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The BIG Preview: Virginia Cavaliers vs. Va Tech Hokies

NCAA Football: Virginia at Virginia Tech Peter Casey-USA TODAY Sports

November 29th 2003.

That’s the last time Virginia won a game against Virginia Tech. Many of those games have been blowouts, including 52-14 last year. But the 4 games prior to that were separated by a total of just 20 points.

You may remember last year as the game that Bronco Mendenhall and company tried substituting QBs with different offensive packages. Three different QBs all saw extensive snaps in that game. It was an interesting experiment, but it did not work. To be honest, the game was likely not winnable for the Cavaliers one way or another, but it was not a good look.

Let’s take a look at this year’s matchups.

Virginia on Defense

The Hokies have rushed 481 times and thrown 334 passes. Still, they are 53rd nationally in passing offense and just 65th in rushing offense. They average just 3.8 yards per rush (99th in the nation), but 6.5 yards per attempt in the air (41st). (It is strange that they continue to run the ball so much more than they throw it despite the discrepancy in production.)

Part of the explanation for that is the presence of redshirt freshman QB Josh Jackson. On the year, he has 236 yards rushing, at 2.4 yards per carry. That includes 21 sacks for 126 yards lost. He also has 4 TDs. As a passer, he has 2600 yards and 18 TDs versus just 7 INTs - an impressive season for a freshman.

The Hokies have used several running backs behind Jackson this year. Steven Peoples started the opener, then was replaced in the starting lineup by Trevon McMillan. Peoples missed 5 games this year due to injury. McMillan has 8 starts, and leads the team with 102 carries and 434 yards. McMillan and Peoples are listed as “OR” on the depth chart. They are similar backs, though Peoples is a bit more elusive and McMillan may have more pure speed. They are both averaging just over 4 yards per carry.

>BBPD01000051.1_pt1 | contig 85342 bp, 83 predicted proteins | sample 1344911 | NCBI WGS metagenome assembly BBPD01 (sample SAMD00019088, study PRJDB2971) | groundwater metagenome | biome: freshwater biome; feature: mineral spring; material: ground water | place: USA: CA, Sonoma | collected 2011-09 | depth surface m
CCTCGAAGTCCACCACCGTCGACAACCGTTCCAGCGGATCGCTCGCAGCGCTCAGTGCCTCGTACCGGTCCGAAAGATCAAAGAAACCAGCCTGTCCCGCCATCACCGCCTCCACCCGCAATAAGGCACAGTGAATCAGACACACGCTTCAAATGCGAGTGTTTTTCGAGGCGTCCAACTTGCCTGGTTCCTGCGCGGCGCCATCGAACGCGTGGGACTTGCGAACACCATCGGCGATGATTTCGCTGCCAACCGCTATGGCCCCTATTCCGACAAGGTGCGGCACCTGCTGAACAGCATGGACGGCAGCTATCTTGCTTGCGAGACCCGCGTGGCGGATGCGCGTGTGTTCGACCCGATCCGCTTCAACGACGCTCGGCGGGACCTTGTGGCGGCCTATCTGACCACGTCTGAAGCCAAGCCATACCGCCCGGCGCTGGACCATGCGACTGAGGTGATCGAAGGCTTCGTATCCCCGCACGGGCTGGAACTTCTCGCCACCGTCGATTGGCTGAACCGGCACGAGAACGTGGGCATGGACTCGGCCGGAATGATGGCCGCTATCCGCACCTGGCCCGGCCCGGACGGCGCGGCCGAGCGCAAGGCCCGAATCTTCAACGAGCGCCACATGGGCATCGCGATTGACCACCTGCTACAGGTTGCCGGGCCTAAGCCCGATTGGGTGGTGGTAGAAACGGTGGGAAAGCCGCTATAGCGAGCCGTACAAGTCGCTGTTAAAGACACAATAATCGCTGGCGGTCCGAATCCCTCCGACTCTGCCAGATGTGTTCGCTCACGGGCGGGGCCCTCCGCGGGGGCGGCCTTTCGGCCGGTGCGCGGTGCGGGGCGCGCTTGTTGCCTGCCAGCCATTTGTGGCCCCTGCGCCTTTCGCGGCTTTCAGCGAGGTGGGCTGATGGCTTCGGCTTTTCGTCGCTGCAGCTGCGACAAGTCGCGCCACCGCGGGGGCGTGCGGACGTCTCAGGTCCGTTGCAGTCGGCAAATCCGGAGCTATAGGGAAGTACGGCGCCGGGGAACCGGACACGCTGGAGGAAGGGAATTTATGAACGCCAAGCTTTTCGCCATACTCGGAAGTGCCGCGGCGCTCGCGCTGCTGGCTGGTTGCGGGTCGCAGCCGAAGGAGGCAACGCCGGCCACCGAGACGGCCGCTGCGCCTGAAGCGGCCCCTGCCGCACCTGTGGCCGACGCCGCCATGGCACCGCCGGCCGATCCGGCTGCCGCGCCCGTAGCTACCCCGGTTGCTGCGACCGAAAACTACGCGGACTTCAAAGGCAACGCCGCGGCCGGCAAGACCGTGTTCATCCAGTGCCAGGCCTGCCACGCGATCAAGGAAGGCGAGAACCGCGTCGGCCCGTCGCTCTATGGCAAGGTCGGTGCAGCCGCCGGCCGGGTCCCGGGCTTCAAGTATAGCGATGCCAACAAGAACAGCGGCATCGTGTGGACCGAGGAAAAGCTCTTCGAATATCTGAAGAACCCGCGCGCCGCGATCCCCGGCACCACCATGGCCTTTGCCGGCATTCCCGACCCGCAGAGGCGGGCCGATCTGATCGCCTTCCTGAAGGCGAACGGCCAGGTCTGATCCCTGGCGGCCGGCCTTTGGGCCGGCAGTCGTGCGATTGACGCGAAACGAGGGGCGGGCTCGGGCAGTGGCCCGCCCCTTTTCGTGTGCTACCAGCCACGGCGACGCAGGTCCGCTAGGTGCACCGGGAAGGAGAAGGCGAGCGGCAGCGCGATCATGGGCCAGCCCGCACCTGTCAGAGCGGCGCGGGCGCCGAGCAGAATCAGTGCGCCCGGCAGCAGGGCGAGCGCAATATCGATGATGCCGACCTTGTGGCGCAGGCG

Like we’ve seen so many times this year, the Hokies will show a lot of read-option. This is true even on pass plays. In the play below, Jackson fakes the handoff before throwing a quick pass. This play came against a blitz from the Panthers and Jackson takes a pop as he gets rid of the ball. If you’re going to come against the Hokies, you’d better get there because they have weapons on the outside.

The passing game has been where VT has really hurt the opposition. Senior wideout Cam Phillips is the all-time leading receiver in Hokie history (both yards and receptions). He runs very well and at 6’0” 200 lbs has the size to go up and get a jump ball but also the strength to fight through press coverage. The Hoos will continue to play man coverage on the outside, but will likely shade help to Phillips’ direction in most situations. Virginia’s defense has been burned by big pass plays all year, and Phillips is a big play waiting to happen. It’ll be important to prevent him from making big plays.

Opposite Phillips is sophomore Eric Kumah. He’s more of a possession receiver and at 6’2” 220 has the frame to go over the middle. The slot man is Sean Savoy, a 5’9” freshman. Savoy is the Hokies answer to Olamide Zaccheus. He has 23 rushes on the year (115 yards and 2 TDs) and has 39 receptions (454 and 4). Savoy is more quick than fast and tough to bring down in space, just like Zaccheus.